If you are anything like me, this probably looks like a pretty bad weld to you. This weld represents about 1.5 hours of grinding and a half-hour of welding. We didn't want to waste time, so I didn't grind it out to make it all pretty, and I didn't add a cap-weld (though the bottom side of the upper picture was cap-welded by our instructor, just t show us how it's done).

Interestingly, while this weld is far from ideal (the root pass is pretty bad), it's a lot better than you might expect. Unfortunately we missed the real center of the weld when we cut it, but still, it shows that this metal really is bonded together.


What you see as vertical ridging is just marks from a very sad band-saw. If you stare at that image really closely you can see horizontal marks. At first we thought those were showing lines between my beads of weld, but after staring at them and considering how I was welding I'm certain that's not what they are, I believe they also are a side-effect ot he band saw.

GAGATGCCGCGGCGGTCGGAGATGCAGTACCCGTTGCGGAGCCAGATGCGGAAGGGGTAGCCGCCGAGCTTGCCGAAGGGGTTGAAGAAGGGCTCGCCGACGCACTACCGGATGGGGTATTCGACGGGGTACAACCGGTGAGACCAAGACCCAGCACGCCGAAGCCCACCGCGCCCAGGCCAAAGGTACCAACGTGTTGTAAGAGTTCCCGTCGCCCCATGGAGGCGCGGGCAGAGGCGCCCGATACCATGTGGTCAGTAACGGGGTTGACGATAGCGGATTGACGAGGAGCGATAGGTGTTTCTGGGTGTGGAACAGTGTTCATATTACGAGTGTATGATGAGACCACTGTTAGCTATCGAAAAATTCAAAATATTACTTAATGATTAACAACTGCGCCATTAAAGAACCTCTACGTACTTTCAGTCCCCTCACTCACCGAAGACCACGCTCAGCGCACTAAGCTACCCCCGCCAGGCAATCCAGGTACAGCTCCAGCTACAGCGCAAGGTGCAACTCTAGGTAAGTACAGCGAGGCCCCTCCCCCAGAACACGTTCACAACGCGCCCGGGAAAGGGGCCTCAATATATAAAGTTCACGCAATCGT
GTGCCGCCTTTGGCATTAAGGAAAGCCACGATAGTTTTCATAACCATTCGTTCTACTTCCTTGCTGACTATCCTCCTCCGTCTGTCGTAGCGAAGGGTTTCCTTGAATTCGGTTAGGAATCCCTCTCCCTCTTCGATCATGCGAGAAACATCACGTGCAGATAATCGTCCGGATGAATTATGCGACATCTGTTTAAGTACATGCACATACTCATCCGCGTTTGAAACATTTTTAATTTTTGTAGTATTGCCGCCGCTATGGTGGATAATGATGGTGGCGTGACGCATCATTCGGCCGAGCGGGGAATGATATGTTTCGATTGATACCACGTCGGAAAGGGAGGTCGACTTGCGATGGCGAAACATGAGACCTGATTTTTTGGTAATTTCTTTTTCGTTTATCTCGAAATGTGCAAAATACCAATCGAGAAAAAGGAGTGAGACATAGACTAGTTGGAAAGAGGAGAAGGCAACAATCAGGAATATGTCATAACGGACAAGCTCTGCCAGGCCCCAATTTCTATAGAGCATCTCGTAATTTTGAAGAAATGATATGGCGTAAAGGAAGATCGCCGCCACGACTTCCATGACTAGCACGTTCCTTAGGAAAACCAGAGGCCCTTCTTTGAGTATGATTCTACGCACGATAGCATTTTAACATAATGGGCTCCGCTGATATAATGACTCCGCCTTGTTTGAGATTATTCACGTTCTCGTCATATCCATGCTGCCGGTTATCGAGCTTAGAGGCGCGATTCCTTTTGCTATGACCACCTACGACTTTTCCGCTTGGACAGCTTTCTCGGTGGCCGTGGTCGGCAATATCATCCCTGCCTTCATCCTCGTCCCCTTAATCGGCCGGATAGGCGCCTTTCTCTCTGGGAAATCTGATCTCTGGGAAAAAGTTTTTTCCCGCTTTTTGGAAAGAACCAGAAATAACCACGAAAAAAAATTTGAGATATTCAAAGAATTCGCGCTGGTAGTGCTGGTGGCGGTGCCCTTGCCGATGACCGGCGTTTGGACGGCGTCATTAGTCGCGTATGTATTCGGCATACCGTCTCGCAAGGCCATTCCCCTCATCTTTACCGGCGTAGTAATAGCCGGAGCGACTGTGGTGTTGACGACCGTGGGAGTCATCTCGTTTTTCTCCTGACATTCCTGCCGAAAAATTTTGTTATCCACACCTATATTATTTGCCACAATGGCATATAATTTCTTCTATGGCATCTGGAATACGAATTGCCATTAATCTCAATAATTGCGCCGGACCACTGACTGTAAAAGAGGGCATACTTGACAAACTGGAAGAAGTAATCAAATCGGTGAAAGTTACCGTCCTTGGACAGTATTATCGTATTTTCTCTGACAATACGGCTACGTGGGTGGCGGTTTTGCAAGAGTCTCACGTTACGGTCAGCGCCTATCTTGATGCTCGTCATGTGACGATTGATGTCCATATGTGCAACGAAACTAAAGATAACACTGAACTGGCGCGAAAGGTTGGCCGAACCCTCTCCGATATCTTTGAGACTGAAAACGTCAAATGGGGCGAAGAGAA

BUT if you look really carefully at the outer 1/4' of the cut on each side (the part that cut through my actual weld), you can see that there are little pits in the metal. These are air-gaps due to poor technique on my part, and they shouldn't be there.

I'll need a lot of practice if I want to be a professional welder (which I don't), but for my first heavy joint I'm pretty damn happy with it. For things like building armor for a 4x4, welding up a picture frame or a metal fence, etc. I can weld!

We also took some tubing and tried welding that, as well as patching it after we blew through it by accident (which is easy to do on pipe, due to how it traps heat). With mild steel you can patch it and grind it and make it pretty much as strong as new. This isn't true for steels that are more heat sensitive (crystallize more easily) and need to be re-tempered after you weld them to get full strength (e.g. cro-moly). This is dependent on the alloy, carbon content, etc.

Unlike my last welding class, now I feel like I can go buy a MIG welder, and actually weld something. I have some vague plans to build rock-sliders for my Jeep... maybe. We'll see. If not maybe I can find another excuse to do some welding, like shoring up cave entrances for caving, repairing tools, etc.

I'd actually be helping clean up the entrance to a cave today, but I'm stuck at home due to an on-call shift. Oh well, I guess you can't play all the time. It's a good chance to write up some experiences though :).